Citrus leafminer

Page last updated: Monday, 20 July 2020 - 10:26am

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Citrus leafminer, Phyllocnistis citrella Stainton, is the only leafminer attacking citrus in Australia. Originating from South East Asia, citrus leafminer (actually a moth) was first found in Western Australia in 1995 and occurs in most citrus producing areas of the world.

The larvae are the damaging stage, attacking the young growth flush and causing leaves to twist and curl.

This damage is easily identified by the mines that the larvae produce in the leaves. Older trees can usually sustain damage, but young trees can be severely affected.


  • This insect attacks all citrus varieties.
  • Larvae infest the young flushing foliage, producing a snake-like 'mine' as they feed. This causes the leaves to twist and curl.
  • Larvae can also attack fruit and stems, though this is rarer.
  • Severe infestations can retard growth of young trees. Infestations on older trees (more than five years) can cause unsightly damage, but do not normally cause significant yield losses.
  • In Western Australia, attacks are most severe in late autumn peaking in April or May, depending on temperature.
  • In spring, damage is minor as the leafminer population is smaller. As a result, only a small proportion of the prolific spring flush is attacked.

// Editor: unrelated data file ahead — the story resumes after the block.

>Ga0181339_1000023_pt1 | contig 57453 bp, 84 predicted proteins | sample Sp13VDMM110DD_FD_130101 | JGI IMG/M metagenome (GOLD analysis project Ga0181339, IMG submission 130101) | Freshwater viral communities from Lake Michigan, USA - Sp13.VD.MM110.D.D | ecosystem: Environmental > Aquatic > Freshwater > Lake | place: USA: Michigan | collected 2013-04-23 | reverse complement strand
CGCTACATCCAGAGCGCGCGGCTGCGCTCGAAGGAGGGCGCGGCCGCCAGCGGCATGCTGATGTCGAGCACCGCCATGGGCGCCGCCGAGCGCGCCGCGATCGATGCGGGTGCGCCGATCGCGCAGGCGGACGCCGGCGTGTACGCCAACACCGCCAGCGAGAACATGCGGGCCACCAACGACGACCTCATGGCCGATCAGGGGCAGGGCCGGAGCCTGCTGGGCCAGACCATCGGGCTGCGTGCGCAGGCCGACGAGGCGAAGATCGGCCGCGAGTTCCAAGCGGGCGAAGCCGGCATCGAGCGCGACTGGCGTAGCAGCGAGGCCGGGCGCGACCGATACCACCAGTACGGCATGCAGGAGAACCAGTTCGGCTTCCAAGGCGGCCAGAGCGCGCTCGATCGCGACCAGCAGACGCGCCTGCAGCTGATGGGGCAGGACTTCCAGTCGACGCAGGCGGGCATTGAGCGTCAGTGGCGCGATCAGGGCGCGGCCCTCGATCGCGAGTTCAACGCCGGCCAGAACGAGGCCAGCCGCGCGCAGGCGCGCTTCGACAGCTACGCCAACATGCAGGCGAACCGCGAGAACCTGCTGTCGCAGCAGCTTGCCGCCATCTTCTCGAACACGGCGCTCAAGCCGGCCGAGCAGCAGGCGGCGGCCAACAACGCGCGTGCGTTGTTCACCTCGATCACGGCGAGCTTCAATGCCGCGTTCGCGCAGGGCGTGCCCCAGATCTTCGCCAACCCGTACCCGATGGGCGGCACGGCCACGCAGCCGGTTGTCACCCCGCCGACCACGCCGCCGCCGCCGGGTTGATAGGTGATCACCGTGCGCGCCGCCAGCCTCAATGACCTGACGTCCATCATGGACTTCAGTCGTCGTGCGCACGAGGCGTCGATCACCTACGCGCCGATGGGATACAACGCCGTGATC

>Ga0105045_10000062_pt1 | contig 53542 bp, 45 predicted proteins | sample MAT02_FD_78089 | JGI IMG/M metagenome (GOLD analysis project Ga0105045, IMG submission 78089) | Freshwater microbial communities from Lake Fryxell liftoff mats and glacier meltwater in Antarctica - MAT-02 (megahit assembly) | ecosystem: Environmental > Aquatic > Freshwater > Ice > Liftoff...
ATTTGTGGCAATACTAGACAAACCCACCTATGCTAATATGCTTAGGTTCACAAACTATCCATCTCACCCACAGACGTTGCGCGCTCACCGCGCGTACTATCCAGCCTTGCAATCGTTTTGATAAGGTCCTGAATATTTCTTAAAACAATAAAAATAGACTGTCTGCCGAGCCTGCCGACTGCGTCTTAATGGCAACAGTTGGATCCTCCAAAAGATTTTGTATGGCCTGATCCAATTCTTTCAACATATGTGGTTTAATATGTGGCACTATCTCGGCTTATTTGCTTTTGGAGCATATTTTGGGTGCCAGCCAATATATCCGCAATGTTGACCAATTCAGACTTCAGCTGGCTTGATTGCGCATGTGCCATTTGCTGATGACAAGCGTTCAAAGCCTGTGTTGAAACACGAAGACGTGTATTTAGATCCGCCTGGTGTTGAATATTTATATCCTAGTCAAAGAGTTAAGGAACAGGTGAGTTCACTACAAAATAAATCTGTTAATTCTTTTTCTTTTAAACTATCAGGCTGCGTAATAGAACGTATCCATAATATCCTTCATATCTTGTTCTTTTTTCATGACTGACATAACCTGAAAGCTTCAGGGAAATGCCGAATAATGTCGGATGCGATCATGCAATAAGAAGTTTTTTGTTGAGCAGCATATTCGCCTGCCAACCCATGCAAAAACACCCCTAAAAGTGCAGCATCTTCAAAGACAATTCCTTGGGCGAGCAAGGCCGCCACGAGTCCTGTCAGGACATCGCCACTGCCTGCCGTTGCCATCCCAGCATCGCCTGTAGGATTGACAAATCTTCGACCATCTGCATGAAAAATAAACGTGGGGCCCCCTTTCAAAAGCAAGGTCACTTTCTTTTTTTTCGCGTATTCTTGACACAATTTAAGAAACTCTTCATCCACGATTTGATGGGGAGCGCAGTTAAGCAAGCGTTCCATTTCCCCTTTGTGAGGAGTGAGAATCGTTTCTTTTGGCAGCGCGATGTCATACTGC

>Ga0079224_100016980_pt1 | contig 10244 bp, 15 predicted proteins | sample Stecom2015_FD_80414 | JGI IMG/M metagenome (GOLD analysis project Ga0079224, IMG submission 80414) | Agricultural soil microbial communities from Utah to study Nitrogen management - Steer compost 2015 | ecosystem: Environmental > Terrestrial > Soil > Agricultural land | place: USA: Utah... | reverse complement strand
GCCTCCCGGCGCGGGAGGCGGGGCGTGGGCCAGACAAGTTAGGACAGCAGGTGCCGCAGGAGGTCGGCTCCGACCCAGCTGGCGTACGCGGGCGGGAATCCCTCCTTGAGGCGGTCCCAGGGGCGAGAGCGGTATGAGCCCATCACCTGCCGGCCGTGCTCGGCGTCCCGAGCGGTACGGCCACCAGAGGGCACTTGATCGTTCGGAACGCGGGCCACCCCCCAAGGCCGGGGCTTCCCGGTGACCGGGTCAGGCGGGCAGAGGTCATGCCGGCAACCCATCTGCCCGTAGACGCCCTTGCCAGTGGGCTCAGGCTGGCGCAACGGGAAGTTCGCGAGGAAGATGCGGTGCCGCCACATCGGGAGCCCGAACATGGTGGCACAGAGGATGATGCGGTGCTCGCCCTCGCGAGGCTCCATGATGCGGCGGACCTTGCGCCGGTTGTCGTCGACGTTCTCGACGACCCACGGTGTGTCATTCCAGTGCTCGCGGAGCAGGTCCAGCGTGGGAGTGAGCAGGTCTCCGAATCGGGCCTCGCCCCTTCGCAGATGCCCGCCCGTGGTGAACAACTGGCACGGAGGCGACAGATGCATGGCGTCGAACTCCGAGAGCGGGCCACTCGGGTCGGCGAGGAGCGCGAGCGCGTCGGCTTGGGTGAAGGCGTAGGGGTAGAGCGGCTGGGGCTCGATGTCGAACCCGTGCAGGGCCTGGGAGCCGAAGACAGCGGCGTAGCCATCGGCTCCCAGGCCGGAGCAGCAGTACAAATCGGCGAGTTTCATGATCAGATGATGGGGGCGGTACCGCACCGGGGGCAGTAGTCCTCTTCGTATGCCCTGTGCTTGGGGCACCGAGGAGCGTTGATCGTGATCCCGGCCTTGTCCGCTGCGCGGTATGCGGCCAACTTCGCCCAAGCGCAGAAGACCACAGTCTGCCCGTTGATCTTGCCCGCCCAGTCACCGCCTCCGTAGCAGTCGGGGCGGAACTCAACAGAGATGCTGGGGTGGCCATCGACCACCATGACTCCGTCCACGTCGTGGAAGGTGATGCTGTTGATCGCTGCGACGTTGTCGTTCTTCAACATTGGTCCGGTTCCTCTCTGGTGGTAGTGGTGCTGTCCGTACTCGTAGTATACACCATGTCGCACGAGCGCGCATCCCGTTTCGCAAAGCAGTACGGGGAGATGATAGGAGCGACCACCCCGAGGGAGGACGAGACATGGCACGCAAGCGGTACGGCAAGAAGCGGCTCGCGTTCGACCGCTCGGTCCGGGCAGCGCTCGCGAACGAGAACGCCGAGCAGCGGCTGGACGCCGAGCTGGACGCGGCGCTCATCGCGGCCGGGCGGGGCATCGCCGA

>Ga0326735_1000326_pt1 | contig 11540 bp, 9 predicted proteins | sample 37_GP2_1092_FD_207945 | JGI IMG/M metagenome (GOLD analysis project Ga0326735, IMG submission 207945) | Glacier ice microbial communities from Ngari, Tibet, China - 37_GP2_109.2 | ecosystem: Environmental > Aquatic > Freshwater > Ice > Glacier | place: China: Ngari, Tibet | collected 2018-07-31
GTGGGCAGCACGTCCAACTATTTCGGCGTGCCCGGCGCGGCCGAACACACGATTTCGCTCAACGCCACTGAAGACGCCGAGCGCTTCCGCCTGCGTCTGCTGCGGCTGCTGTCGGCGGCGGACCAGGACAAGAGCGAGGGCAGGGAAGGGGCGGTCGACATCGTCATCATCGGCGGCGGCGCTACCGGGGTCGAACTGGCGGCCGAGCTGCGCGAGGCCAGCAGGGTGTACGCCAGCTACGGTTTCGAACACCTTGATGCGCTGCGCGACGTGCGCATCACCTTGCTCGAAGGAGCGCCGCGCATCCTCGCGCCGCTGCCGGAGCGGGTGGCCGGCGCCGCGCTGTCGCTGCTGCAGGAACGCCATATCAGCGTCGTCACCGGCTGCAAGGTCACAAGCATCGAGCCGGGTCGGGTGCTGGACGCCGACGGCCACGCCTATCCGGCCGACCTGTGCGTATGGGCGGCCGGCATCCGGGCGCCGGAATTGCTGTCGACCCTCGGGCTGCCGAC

Life cycle

Citrus leafminer life cycle includes egg, pupa, larva to adult
Citrus leafminer life cycle
  • Adults are about 2mm long, silvery-white in colour with wings fringed with long hairs. They are visible and are active in the morning and night.
  • Females lay eggs singly under the leaf. Females can lay up to 50 eggs. Newly emerged leaflets (10 – 20mm) are the preferred egg laying site.
  • After 2 – 10 days the larvae hatch. There are three larval stages. When they first hatch, larvae are pale-green and difficult to see. As they begin feeding, the larvae excrete their faeces into the mine forming a visible trail.
  • Larvae cannot move from leaf to leaf or from lower to upper leaf surface, but remain on the same leaf throughout their life. One o eight larval mines can be found on a single leaf.
  • When larvae complete their feeding (5 – 6 days in summer), they mine near the edge of the leaf causing the leaf margin to fold over. The larva moults into the fourth instar or prepupa.
  • Pupation occurs in a fold on the edge of the leaf. The pupa remains in the mine until it emerges as an adult. The pupal stage lasts six days.


Sonya Broughton